Field Trial class at Morris & Essex, 1941.
Thu, 09/30/2021 - 2:25pm

The Way We Were

Morris & Essex reflects a reverence and respect for the true meaning of our sport

I love golf.

I love to play (although I am not very good). And I love to watch it.

Perhaps it’s the connection to my late father, who was an incredible golfer. Perhaps it’s because, having tried to play the better part of my life, I can appreciate the skill and work necessary to succeed. 

But I think the biggest reason I love it is the tradition. Golf grows, it changes, new faces come into the game, but at its heart, it retains a reverence for the history of the sport.

Interestingly, just a few years ago, golf’s epitaphs were being written. Golf was characterized as a dying sport, holding little interest for young people. Golf courses across the country were being plowed over to create subdivisions. 

But the sport didn’t seem to panic, and didn’t jettison its past for new gimmicks or gambles. And then came COVID, and many folks took up golf, an outdoor activity in which participants can remain socially distanced. And the current slate of hot new talent found their stride and started winning major tournaments. 

This past weekend was a perfect example of one of the most storied traditions in golf generating new enthusiasm for it. The Ryder Cup, started in 1927 and held every two years, brings together the best golfers from the United States and Europe in head-to-head, match play competition. In a sport that is focused on individual achievement, the Ryder Cup represents an opportunity to play for team and country pride. 

It was thrilling to watch American golf’s current group of brash young guns set aside their egos, and fight, scrape and scramble for a point to ensure the win for their team. It was amazing to see them cheer on one another and be brought to tears by their collective team success. It was interesting to hear each one characterize being a part of the USA’s Ryder Cup win, and the tradition of the event, as more important than any individual win, including majors.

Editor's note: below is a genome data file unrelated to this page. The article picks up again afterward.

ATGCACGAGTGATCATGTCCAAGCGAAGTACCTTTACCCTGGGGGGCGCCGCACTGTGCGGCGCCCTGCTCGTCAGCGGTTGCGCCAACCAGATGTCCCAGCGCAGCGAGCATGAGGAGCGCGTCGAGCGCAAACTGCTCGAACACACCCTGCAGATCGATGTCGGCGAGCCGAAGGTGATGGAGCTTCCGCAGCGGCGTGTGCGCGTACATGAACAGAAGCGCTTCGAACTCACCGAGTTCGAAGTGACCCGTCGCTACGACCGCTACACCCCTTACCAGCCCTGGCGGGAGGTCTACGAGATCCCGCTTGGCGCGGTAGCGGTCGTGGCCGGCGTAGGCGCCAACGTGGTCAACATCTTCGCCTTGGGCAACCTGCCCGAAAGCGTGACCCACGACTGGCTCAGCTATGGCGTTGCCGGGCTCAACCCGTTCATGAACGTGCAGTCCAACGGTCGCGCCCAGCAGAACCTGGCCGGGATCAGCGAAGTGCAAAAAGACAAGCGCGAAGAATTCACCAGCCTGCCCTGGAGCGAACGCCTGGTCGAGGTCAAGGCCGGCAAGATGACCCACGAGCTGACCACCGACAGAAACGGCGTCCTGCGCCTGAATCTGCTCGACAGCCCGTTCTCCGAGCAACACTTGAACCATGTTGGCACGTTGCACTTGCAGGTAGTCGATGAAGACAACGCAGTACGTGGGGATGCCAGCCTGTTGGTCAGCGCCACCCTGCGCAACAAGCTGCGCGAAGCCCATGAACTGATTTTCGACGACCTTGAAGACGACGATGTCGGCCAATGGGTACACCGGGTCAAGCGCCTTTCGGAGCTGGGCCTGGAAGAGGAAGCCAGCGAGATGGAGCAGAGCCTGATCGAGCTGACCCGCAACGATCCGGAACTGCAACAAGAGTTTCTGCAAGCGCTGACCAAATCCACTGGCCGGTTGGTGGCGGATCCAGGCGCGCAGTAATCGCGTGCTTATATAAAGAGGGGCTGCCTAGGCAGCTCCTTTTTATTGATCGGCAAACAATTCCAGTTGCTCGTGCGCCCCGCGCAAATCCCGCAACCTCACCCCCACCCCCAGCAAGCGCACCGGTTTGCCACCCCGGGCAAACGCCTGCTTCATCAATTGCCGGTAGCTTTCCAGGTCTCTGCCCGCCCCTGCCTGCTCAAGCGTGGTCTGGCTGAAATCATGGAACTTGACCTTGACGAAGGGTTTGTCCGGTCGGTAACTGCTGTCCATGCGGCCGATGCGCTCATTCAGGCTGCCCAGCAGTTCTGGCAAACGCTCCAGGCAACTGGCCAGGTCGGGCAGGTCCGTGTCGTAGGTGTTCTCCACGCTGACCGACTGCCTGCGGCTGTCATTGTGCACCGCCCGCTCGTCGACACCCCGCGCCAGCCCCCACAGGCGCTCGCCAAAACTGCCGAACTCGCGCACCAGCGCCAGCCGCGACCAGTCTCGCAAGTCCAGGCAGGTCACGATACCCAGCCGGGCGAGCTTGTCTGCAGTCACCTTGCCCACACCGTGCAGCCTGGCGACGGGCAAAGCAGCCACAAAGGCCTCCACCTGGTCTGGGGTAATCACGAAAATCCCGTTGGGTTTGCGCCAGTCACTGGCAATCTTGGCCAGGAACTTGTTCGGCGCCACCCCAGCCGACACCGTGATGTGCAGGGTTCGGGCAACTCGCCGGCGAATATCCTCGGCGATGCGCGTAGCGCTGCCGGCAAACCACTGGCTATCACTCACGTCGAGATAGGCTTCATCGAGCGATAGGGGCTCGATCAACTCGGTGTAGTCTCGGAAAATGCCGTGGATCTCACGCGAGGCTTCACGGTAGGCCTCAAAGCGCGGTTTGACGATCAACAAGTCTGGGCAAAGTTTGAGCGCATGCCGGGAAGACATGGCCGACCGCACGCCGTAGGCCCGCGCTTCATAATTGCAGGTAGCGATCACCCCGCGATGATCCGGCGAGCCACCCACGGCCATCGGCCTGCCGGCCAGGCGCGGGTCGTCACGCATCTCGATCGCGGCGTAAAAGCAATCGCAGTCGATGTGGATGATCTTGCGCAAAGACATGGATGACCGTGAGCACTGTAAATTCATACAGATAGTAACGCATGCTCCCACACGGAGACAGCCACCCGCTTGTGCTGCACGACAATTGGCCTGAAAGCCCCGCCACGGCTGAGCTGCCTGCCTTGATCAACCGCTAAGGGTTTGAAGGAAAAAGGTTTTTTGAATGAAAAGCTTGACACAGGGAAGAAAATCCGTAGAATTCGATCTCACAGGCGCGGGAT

You know what else began in 1927?

Morris & Essex Kennel Club.

Founded by Geraldine Rockefeller Dodge, the club’s original show ran from 1927 to 1957, on the grounds of her estate. Resurrected in 2000 by the visionary Wayne Ferguson, the show in its current iteration is held every five years. Last year, because of COVID, it was postponed, and so, its return this year is highly anticipated.

Like the Ryder Cup is to golf, M&E is an homage to the origins and traditions of the sport of purebred dogs. It’s held at Colonial Park, near Mrs. Dodge’s estate, with all of the trappings that recall those shows put on by her: the tents, the trophy display, the halting of competition for lunch, the period clothing and, of course, the hats. (Pro tip: A lady does not wear a wide-brimmed hat after 5 p.m.) 

But M&E is so much more. It reflects a reverence and respect for the true meaning and purpose of our sport that is arguably not found in other shows, save Westminster. It’s not about grabbing points, building majors, climbing in the rankings — it’s about being a part of something bigger, about being able to say you were there, and if you are so lucky, about being able to claim bragging rights for a win in such a prestigious and rare event. It is, at its essence, about showcasing, promoting and preserving our beloved purebred dogs. 

This week marks seven years since I began writing for Dog News. After leaving AKC and being asked by Matthew to write a recurring column, I wrote my first, entitled, “Everything I Know I Learned at Dog Shows.” If I do say so myself, I think it still stands as one of my best columns. But what struck me, as I reread it this week, was how much of the focus of the column then has become the recurring theme of my columns since: that AKC needs to get back to making its business mission driven. 

I wish that, seven years in, things would have evolved in such a way that I could now write about AKC successes, about AKC turning its full attention to fulfilment of its mission, about AKC pumping its profits (granted it went 2017-2019 without making one) back into traditional sports, supporting its clubs, and promotion of purebred dogs, rather than individual financial enrichment. But, alas, sometimes you establish a tradition without intending or wanting to.

Maybe we could try mothballing AKC for five years and holding M&E annually and see how that goes?



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